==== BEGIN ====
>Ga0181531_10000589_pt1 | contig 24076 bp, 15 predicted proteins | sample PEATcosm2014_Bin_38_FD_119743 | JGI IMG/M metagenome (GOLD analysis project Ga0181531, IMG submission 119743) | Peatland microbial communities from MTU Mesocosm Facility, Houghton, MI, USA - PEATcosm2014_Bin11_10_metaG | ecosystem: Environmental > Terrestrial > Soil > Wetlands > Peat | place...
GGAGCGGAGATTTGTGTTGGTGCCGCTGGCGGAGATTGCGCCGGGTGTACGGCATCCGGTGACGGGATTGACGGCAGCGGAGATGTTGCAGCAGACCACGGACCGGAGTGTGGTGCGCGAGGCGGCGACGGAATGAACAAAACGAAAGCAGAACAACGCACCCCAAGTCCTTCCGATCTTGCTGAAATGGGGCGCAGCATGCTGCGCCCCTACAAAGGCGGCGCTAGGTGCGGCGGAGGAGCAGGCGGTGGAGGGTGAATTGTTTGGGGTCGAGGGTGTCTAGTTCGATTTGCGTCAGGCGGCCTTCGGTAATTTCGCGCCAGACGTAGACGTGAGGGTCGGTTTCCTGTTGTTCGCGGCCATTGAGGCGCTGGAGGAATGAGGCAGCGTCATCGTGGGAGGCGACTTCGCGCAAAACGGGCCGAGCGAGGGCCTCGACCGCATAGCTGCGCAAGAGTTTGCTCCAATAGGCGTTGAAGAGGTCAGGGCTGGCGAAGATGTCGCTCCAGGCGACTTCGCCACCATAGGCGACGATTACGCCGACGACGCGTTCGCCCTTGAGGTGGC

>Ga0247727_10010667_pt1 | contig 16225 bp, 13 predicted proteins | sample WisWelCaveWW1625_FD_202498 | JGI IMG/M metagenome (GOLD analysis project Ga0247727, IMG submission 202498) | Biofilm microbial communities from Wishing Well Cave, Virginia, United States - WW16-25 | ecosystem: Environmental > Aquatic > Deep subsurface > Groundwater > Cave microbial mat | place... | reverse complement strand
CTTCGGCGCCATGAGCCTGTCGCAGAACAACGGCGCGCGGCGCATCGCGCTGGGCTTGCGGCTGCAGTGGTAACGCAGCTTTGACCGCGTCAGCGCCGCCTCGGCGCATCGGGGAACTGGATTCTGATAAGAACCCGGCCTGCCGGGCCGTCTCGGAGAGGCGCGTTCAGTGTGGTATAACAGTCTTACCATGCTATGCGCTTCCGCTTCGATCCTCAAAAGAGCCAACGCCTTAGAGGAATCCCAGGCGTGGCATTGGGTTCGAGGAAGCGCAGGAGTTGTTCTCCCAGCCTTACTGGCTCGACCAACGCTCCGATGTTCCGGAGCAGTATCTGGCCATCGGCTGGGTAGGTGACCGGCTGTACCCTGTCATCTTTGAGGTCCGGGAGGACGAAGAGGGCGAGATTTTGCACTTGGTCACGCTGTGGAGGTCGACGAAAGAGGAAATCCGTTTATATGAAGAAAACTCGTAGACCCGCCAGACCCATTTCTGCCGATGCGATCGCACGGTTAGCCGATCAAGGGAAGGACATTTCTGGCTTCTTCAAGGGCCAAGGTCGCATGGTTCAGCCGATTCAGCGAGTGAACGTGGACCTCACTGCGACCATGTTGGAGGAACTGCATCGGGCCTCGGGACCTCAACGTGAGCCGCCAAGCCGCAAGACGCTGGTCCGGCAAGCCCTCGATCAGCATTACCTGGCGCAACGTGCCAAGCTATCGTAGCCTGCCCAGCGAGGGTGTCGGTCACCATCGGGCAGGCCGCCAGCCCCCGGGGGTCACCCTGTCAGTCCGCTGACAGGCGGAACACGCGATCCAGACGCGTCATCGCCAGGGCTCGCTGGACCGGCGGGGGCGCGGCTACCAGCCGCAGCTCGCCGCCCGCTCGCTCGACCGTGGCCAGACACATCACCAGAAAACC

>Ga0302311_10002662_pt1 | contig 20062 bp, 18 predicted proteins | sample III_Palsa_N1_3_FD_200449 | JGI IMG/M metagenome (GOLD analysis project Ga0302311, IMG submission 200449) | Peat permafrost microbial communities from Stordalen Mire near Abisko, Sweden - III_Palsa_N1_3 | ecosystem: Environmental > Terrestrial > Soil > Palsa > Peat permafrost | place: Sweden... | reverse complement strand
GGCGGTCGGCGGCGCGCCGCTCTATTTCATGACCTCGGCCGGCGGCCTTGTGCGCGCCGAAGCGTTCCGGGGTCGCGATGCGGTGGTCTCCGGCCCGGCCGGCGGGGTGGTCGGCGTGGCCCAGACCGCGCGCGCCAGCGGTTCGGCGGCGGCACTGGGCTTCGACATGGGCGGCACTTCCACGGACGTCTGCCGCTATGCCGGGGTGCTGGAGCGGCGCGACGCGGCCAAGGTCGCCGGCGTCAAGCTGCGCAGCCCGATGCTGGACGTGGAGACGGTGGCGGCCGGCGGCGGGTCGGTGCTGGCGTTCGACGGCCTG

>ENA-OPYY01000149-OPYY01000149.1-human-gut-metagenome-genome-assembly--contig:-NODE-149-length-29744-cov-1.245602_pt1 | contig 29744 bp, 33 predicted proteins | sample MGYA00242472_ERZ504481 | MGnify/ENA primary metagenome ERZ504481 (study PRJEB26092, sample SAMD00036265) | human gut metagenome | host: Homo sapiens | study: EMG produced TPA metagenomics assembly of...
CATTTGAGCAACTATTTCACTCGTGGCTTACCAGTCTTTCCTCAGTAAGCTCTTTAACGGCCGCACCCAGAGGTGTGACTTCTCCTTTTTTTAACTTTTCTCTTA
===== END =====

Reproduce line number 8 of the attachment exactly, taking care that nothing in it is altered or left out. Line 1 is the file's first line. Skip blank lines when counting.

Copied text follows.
CATTTGAGCAACTATTTCACTCGTGGCTTACCAGTCTTTCCTCAGTAAGCTCTTTAACGGCCGCACCCAGAGGTGTGACTTCTCCTTTTTTTAACTTTTCTCTTA